SUCCESS | Lisa Blue Baron, center, keynote speaker for the Landmark Dinner held Aug. 13 at the W Hotel is pictured with Lambda Legal Leadership Committee member Brian Bleeker and Dallas County Sheriff Lupe Valdez. The event raised more than $120,000 for Lambda Legal. (Photo courtesy Debra Gloria)
The DOJ brief amounts to collusive litigation, failing to even offer to the court, much less vigorously defend, the reasons Congress laid out in the statute when it passed DOMA—especially responsible procreation. This is an attack not only on marriage, but on the prerogatives of Congress. The Executive branch should not attempt to exercise this kind of retroactive line-item veto over a bill passed by Congress.
—Brian Brown, the adorable Smiling Bigot of the National Organization for Marriage, happens to be just as furious with the Obama administration defending DOMA as you. But for very different reasons: While you hate seeing the White House's attorneys continue to find reasons to say the law is constitutional, Brown thinks DoJ is throwing the case. Now you go! [via]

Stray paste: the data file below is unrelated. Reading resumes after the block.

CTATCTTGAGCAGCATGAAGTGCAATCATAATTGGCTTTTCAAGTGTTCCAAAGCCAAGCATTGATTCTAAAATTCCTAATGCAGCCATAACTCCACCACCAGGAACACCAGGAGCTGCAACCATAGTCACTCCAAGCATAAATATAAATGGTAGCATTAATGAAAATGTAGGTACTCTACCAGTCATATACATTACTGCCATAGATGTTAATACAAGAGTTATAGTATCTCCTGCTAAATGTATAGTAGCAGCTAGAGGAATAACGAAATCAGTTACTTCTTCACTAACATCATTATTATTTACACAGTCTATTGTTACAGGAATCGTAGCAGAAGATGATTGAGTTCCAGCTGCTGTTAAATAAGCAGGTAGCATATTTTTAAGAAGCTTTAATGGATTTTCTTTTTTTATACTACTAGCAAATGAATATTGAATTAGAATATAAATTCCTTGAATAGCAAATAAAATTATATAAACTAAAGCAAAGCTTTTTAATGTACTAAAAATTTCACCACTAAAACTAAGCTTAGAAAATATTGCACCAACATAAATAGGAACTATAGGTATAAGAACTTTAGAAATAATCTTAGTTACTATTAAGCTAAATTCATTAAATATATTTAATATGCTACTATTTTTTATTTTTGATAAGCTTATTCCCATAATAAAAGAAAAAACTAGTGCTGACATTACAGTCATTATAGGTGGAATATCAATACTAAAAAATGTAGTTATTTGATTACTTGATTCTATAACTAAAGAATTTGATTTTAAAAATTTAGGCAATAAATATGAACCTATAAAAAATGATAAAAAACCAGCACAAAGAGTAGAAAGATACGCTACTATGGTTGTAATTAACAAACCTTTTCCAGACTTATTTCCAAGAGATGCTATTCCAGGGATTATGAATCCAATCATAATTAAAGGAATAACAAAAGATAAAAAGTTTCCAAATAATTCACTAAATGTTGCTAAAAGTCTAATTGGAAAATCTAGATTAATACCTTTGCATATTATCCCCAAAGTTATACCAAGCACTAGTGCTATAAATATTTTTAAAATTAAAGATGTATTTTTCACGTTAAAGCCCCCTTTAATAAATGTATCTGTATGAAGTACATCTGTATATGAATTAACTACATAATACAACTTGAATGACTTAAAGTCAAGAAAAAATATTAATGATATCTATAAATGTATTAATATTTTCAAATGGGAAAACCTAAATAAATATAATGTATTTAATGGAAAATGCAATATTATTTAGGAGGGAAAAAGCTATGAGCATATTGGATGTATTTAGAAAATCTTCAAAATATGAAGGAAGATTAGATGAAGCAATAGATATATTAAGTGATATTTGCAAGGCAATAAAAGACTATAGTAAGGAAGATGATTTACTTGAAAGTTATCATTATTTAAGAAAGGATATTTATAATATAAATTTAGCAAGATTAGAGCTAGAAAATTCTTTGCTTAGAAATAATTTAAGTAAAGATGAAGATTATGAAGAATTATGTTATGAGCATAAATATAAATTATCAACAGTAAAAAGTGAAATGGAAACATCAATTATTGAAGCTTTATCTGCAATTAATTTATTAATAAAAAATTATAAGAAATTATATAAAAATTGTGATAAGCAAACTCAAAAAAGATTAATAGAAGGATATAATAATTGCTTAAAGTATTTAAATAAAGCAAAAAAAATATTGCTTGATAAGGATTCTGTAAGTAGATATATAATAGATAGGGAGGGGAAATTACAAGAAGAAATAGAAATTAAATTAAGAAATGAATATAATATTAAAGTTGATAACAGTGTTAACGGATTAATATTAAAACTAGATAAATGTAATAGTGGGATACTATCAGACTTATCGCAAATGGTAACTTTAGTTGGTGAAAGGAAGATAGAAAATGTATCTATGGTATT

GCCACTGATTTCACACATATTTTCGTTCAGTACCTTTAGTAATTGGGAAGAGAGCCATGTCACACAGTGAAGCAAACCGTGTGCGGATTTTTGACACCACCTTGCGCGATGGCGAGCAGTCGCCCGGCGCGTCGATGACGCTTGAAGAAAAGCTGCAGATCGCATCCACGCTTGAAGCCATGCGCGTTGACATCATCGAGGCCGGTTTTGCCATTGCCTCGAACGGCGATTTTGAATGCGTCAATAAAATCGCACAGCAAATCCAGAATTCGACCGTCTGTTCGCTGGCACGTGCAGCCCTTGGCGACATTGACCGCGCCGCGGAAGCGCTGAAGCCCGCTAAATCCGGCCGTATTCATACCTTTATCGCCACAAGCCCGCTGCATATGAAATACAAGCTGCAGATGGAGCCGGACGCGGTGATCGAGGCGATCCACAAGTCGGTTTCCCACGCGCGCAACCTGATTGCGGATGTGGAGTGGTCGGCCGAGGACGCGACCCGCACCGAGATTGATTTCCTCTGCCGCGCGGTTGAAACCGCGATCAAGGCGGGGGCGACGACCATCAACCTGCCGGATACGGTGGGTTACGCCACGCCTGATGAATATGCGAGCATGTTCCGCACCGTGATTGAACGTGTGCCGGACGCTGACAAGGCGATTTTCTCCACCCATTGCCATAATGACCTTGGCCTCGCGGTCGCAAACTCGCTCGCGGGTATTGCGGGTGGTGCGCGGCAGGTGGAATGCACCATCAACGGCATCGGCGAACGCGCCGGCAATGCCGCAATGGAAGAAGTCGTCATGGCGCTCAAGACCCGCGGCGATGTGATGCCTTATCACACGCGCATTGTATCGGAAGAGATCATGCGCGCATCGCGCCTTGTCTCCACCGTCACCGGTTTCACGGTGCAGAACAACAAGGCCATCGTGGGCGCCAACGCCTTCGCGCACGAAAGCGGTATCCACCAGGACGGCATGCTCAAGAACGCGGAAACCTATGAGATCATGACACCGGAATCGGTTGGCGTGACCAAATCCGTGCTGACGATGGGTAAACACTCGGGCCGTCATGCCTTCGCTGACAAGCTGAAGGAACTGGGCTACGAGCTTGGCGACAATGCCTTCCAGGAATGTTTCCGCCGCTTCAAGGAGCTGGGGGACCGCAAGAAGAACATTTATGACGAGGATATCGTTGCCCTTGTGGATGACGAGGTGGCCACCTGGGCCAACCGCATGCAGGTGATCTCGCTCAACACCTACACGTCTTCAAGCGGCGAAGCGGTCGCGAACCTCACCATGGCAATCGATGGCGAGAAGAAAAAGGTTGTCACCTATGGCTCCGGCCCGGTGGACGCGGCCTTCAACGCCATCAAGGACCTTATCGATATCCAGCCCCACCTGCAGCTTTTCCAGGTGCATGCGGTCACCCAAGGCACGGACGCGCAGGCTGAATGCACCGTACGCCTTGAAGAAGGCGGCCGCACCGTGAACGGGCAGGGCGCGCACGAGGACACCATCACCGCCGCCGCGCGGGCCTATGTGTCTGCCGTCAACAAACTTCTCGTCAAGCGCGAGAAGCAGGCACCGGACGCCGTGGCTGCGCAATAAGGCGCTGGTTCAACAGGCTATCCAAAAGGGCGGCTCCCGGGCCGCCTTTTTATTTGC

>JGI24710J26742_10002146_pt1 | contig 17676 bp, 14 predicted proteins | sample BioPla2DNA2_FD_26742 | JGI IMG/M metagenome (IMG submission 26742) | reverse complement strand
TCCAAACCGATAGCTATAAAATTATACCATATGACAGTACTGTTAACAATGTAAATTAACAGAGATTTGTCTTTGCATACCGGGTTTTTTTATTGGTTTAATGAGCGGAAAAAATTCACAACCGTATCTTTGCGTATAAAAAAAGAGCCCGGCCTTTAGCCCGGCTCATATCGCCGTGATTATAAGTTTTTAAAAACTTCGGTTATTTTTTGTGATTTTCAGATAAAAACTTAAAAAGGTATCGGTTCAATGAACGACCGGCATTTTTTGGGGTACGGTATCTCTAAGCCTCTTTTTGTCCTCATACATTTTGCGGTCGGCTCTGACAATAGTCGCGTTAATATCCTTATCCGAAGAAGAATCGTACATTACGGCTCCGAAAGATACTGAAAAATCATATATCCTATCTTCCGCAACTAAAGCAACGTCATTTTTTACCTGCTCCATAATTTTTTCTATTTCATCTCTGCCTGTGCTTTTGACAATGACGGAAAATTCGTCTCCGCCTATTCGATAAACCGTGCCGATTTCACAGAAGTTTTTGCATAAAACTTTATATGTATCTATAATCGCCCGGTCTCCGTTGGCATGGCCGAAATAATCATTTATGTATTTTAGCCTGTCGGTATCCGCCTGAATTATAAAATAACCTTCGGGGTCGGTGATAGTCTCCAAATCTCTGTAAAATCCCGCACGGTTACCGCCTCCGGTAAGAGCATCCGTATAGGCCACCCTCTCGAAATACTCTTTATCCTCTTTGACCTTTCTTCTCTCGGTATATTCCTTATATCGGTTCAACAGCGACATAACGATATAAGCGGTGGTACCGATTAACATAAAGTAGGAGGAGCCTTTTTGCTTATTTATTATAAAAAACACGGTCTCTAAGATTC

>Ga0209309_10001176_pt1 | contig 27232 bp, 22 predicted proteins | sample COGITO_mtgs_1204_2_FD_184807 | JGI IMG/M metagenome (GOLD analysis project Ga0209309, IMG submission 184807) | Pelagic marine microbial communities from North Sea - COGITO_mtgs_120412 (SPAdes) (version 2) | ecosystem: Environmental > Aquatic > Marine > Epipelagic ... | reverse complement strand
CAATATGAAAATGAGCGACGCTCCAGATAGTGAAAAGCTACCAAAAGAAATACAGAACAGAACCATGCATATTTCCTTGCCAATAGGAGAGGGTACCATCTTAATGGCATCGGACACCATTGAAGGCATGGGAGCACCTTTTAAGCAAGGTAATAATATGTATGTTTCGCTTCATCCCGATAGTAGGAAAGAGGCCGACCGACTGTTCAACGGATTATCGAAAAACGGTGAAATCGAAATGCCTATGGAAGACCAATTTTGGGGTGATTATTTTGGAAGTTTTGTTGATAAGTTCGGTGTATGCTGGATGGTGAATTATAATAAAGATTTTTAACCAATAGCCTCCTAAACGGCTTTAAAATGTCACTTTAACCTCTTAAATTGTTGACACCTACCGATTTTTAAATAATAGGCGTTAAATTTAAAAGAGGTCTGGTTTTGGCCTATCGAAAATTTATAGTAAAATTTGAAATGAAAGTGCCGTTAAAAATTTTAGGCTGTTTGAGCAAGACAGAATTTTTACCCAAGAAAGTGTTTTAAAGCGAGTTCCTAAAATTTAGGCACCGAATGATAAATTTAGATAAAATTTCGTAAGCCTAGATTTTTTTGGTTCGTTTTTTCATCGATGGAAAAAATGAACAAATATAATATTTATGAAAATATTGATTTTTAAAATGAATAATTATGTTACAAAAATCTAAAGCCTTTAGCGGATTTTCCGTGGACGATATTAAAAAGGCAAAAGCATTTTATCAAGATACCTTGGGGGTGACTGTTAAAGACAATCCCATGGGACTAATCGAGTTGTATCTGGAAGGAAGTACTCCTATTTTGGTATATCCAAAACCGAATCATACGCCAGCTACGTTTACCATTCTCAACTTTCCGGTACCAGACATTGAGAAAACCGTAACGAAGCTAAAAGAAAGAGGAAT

It’s been a long historic day and the reactions have run the gamut from “you know it played out just as the President planned” (the brilliant 12 dimensional chess strategy meme), to “HRC claiming any responsibility for this is BS” to “it couldn’t be done without “X” (as in there’s a single reason for DADT’s legislative repeal).
As always, I think the truth lies somewhere in the middle. I’m not sure why any one faction has to “claim” victory — that seems very Beltway, as opposed to the big picture that there was a win today, one with an incomplete asterisk next to it.
A promise to repeal the discriminatory policy of Don’t Ask, Don’t Tell is exactly that – repealing the impact of the policy itself. That was made quite clear — from SLDN’s cautionary warning to service members not to come out yet, to HRC’s victory post saying the same thing.
Here are two examples of viewing the glass of pre-victory from today. First, Brian Bond, Deputy Director of the Office of Public Engagement at the White House (a.k.a. the “LGBT liaison”) has a post up: “Ending Don’t Ask Don’t Tell.”
Today, I had one of those “once in a lifetime” moments. As I sat in the Senate Gallery with my bosses, White House Senior Advisor Valerie Jarrett, Deputy Chief of Staff Jim Messina and Director of the Office of Public Engagement Tina Tchen, I saw history being made as the US Senate voted 65 to 31 to pass the Don’t Ask, Don’t Tell Repeal Act of 2010. I am proud of the many leaders in Congress and all those who have worked to put an end to DADT. And I’m proud of the President for his leadership on this issue. It has been a long time getting here and it has been a struggle – but as the President has said many times, “Change isn’t easy.” But today we took a huge step forward to set right a wrong.